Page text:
Thursday, October 29, 2009
Prayer for a friend
deeper than spoken
word, prayer rises from the
well of silent hope...
What is more difficult than dealing with illness? Waiting... those interminable days or hours between test and result. The slivers of time that no matter how thin are sharply painful, as we hover between the not knowing and the finding out.
I have a friend who is waiting right now, to find out exactly what is in that tiny lump. She has hovered longer than her share of time between hope and sanity. You probably know a handful of co-workers, acquaintances, friends and family members that are enduring those elongated moments, in similar situations.
The hardest 'waiting' I ever did was in the late '90s. I had a great deal of trouble getting, rather, staying pregnant. After two losses, the third time was charm. Weeks went by until finally, the third trimester. Then a routine blood test indicated that the fetus had an 80% chance of being a Downs' Syndrome baby. I was 38 years old after all, though I passed for a decade younger and still lived in that bullet-proof zone... life before any real bad stuff. It was also the beginning of my faith journey, which didn't erase the pain, or make me forget, it was just there.Not that we wouldn't have loved and cherished a child with Downs, it was the not knowing, the waiting. Fortunately the specialist, kind enough to appreciate the suffering, called on Saturday morning to tell us our baby would be fine, genetically perfect.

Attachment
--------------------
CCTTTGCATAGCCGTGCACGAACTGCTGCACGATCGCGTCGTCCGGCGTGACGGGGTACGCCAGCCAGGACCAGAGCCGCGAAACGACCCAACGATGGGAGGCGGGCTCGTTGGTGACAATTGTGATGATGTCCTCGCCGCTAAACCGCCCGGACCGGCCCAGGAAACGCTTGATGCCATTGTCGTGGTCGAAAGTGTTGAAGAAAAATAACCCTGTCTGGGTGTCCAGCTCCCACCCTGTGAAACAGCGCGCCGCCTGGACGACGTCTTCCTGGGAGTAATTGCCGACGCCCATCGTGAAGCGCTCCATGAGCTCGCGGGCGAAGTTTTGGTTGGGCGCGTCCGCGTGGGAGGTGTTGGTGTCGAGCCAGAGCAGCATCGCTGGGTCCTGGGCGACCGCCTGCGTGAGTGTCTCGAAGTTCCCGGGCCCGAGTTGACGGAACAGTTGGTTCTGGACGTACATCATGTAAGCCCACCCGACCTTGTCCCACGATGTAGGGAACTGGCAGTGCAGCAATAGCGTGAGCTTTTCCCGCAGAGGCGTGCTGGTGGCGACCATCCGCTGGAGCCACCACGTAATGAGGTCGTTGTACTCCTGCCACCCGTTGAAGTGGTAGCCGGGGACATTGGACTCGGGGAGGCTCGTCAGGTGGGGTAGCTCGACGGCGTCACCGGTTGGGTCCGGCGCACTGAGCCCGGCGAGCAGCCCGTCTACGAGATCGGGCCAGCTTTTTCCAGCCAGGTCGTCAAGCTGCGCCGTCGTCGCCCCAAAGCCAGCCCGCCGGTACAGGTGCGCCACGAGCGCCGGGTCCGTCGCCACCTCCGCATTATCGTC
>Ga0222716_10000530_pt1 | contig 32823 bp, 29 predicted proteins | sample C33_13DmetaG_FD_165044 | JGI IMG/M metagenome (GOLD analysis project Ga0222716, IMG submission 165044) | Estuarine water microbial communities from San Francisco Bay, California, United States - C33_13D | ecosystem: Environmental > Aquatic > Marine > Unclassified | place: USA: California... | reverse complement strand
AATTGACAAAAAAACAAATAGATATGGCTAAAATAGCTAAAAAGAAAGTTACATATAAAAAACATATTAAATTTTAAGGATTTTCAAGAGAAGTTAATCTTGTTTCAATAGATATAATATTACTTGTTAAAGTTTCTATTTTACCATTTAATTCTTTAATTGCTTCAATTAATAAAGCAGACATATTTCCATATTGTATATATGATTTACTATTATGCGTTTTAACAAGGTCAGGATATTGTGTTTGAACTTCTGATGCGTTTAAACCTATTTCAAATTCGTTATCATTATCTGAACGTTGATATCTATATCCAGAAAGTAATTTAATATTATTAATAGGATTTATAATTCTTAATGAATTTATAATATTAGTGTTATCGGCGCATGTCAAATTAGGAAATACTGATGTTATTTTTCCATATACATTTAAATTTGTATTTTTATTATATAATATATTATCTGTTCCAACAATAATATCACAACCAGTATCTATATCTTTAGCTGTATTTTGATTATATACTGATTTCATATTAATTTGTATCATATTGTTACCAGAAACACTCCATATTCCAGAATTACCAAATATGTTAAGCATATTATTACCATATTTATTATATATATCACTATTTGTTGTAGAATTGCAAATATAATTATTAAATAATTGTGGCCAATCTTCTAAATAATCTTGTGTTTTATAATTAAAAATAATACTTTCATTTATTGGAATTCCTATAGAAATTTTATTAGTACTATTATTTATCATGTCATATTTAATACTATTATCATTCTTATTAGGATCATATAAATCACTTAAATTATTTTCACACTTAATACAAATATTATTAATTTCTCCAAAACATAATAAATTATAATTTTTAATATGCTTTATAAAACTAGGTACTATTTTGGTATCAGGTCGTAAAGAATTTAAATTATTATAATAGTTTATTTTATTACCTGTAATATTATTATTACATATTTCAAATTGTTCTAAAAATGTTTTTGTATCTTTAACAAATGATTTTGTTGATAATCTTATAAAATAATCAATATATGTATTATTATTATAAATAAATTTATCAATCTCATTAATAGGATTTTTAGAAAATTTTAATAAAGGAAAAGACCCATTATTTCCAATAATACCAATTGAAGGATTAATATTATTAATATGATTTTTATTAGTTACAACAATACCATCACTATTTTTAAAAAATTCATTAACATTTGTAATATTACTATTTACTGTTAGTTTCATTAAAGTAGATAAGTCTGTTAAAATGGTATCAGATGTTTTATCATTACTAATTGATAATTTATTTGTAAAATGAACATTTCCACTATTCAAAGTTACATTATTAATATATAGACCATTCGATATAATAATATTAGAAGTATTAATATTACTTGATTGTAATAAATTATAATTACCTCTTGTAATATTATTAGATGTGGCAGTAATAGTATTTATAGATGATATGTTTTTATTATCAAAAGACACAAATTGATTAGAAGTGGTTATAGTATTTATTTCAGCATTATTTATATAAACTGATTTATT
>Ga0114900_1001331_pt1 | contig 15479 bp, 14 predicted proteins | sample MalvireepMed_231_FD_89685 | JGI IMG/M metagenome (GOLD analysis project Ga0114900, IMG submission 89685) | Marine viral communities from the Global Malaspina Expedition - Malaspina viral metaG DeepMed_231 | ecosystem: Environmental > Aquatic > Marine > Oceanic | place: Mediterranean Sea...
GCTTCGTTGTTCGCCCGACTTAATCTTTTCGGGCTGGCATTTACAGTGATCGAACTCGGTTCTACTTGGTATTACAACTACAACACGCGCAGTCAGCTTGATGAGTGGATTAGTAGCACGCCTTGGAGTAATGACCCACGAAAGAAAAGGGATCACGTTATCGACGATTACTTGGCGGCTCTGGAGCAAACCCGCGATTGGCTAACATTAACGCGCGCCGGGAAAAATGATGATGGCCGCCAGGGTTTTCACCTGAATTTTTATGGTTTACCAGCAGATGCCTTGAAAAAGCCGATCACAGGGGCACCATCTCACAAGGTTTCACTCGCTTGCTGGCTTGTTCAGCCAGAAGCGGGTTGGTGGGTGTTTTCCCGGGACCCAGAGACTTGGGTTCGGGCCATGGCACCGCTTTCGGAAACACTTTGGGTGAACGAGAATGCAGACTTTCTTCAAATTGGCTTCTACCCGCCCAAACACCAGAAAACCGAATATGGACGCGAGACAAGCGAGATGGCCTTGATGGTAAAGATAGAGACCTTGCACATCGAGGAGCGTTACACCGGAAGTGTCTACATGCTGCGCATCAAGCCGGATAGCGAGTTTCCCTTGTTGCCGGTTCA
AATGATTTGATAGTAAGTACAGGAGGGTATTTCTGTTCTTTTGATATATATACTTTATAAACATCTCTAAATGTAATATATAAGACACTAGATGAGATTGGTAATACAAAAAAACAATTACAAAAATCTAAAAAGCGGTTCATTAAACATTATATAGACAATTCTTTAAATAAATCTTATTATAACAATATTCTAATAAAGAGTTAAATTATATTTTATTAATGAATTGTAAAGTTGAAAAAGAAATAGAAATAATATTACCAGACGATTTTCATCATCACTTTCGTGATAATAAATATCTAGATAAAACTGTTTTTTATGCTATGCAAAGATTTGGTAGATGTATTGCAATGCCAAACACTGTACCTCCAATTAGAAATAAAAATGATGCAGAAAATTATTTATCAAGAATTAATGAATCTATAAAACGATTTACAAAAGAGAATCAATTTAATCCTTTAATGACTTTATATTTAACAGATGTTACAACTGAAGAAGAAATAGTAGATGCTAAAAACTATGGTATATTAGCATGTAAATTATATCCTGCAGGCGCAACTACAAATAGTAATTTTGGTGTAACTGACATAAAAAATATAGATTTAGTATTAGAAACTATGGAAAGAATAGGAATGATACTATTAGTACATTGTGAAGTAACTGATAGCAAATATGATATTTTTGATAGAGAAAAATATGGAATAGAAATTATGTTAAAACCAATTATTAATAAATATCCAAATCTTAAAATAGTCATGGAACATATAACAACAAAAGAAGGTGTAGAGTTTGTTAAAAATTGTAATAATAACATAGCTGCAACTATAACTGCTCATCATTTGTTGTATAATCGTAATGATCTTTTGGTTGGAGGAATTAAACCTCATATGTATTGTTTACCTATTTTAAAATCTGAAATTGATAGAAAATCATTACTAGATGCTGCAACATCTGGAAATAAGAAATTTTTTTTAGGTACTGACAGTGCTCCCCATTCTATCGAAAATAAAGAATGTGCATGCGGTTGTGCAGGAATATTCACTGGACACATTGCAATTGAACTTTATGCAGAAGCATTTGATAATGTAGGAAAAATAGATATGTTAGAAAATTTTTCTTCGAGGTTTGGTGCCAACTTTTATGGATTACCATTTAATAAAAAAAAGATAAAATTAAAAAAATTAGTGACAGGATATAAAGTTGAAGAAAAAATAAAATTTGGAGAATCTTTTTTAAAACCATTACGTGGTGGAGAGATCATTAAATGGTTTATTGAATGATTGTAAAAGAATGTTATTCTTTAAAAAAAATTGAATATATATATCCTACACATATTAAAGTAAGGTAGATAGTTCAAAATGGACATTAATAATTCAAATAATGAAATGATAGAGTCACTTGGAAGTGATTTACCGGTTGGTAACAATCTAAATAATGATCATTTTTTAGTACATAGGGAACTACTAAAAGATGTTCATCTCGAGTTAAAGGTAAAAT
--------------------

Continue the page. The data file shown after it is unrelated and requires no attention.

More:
If we've reached our 40s and 50s relatively unscathed, we begin to experience the loss and/or illness of family and friends, our own burdens, those life changing events that nudge us into paying a bit more attention to our priorities, how we spend our time, communicate to those we care about and open our circles and hearts a bit wider. I've traveled quite a distance on my own path to spiritual fulfillment, gaining wisdom with every test of strength and endurance.
So once again, I say a prayer for a friend who waits. Hoping not only that the news is good, but timely, not delayed by human or technical error. That in the murky depth beneath our conscious thought, the prayers will be answered.
I took the photo last Sunday at church - Maxwell Street Presbyterian - where the light always shines bright.